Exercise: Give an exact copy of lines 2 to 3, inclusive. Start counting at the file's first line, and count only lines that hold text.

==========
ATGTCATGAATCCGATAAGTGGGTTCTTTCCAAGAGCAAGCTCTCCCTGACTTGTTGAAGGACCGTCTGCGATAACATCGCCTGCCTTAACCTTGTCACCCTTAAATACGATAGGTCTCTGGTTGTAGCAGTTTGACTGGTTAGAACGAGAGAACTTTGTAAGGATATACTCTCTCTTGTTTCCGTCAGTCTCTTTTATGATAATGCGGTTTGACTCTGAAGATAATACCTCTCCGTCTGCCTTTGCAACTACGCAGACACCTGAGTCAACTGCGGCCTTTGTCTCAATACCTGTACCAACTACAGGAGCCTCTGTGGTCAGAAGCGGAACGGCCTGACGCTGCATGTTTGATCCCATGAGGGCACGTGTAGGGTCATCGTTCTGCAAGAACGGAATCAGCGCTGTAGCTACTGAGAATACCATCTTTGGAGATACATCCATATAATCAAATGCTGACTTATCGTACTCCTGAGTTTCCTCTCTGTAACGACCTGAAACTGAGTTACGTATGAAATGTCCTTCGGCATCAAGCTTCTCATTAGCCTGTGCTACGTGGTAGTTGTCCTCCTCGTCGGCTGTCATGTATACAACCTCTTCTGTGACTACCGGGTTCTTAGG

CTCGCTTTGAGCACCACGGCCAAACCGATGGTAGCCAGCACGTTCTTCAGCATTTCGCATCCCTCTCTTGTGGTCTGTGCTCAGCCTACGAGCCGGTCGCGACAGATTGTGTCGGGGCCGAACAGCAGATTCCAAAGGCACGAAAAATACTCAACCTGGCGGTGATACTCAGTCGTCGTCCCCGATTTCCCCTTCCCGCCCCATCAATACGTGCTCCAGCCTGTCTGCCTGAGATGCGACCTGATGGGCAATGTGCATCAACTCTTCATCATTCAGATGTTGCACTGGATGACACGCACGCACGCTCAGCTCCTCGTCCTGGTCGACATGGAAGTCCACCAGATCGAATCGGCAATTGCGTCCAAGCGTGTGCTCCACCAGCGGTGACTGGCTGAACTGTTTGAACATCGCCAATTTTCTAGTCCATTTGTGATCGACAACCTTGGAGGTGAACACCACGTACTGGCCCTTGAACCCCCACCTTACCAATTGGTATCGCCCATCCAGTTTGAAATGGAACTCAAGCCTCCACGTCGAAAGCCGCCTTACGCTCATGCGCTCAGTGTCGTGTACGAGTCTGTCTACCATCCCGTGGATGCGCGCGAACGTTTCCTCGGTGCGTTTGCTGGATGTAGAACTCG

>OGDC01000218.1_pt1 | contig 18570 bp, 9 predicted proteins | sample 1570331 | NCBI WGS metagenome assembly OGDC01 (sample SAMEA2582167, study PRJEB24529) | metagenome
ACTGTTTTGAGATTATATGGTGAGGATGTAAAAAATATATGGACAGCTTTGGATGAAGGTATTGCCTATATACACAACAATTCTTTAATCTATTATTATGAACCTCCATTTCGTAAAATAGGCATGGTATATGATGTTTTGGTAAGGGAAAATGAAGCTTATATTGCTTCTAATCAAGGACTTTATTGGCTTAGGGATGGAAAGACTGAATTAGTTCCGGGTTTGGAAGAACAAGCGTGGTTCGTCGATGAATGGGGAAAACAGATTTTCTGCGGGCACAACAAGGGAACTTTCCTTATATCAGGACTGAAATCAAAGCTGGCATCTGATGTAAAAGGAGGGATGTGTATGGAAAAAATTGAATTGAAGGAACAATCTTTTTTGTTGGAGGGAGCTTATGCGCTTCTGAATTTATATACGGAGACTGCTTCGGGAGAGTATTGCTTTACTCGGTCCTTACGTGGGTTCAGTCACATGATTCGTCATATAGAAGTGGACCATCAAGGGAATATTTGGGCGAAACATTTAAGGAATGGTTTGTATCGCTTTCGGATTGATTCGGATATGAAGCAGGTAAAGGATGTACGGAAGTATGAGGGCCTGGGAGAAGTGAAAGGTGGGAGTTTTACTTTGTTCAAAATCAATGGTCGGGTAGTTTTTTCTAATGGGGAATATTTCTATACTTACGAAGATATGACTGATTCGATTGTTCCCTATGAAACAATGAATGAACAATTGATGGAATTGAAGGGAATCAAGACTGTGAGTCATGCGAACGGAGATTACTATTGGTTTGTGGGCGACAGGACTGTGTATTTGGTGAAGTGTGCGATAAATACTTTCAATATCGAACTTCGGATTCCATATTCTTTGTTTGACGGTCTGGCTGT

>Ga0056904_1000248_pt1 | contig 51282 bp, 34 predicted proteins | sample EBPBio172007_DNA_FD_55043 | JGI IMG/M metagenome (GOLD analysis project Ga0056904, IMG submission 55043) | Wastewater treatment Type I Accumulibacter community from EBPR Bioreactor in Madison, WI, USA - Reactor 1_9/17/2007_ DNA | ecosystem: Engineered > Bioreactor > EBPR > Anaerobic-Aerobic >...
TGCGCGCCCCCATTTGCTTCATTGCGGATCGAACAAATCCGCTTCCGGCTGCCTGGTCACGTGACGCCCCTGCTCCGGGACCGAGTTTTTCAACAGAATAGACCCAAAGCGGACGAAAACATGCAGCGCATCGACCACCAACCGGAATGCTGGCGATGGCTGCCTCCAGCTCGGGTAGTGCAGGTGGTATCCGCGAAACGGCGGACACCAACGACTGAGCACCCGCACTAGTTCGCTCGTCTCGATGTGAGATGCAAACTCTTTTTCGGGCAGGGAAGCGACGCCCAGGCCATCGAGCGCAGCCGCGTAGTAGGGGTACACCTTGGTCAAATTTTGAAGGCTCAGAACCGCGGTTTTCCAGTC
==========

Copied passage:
CTCGCTTTGAGCACCACGGCCAAACCGATGGTAGCCAGCACGTTCTTCAGCATTTCGCATCCCTCTCTTGTGGTCTGTGCTCAGCCTACGAGCCGGTCGCGACAGATTGTGTCGGGGCCGAACAGCAGATTCCAAAGGCACGAAAAATACTCAACCTGGCGGTGATACTCAGTCGTCGTCCCCGATTTCCCCTTCCCGCCCCATCAATACGTGCTCCAGCCTGTCTGCCTGAGATGCGACCTGATGGGCAATGTGCATCAACTCTTCATCATTCAGATGTTGCACTGGATGACACGCACGCACGCTCAGCTCCTCGTCCTGGTCGACATGGAAGTCCACCAGATCGAATCGGCAATTGCGTCCAAGCGTGTGCTCCACCAGCGGTGACTGGCTGAACTGTTTGAACATCGCCAATTTTCTAGTCCATTTGTGATCGACAACCTTGGAGGTGAACACCACGTACTGGCCCTTGAACCCCCACCTTACCAATTGGTATCGCCCATCCAGTTTGAAATGGAACTCAAGCCTCCACGTCGAAAGCCGCCTTACGCTCATGCGCTCAGTGTCGTGTACGAGTCTGTCTACCATCCCGTGGATGCGCGCGAACGTTTCCTCGGTGCGTTTGCTGGATGTAGAACTCG

>OGDC01000218.1_pt1 | contig 18570 bp, 9 predicted proteins | sample 1570331 | NCBI WGS metagenome assembly OGDC01 (sample SAMEA2582167, study PRJEB24529) | metagenome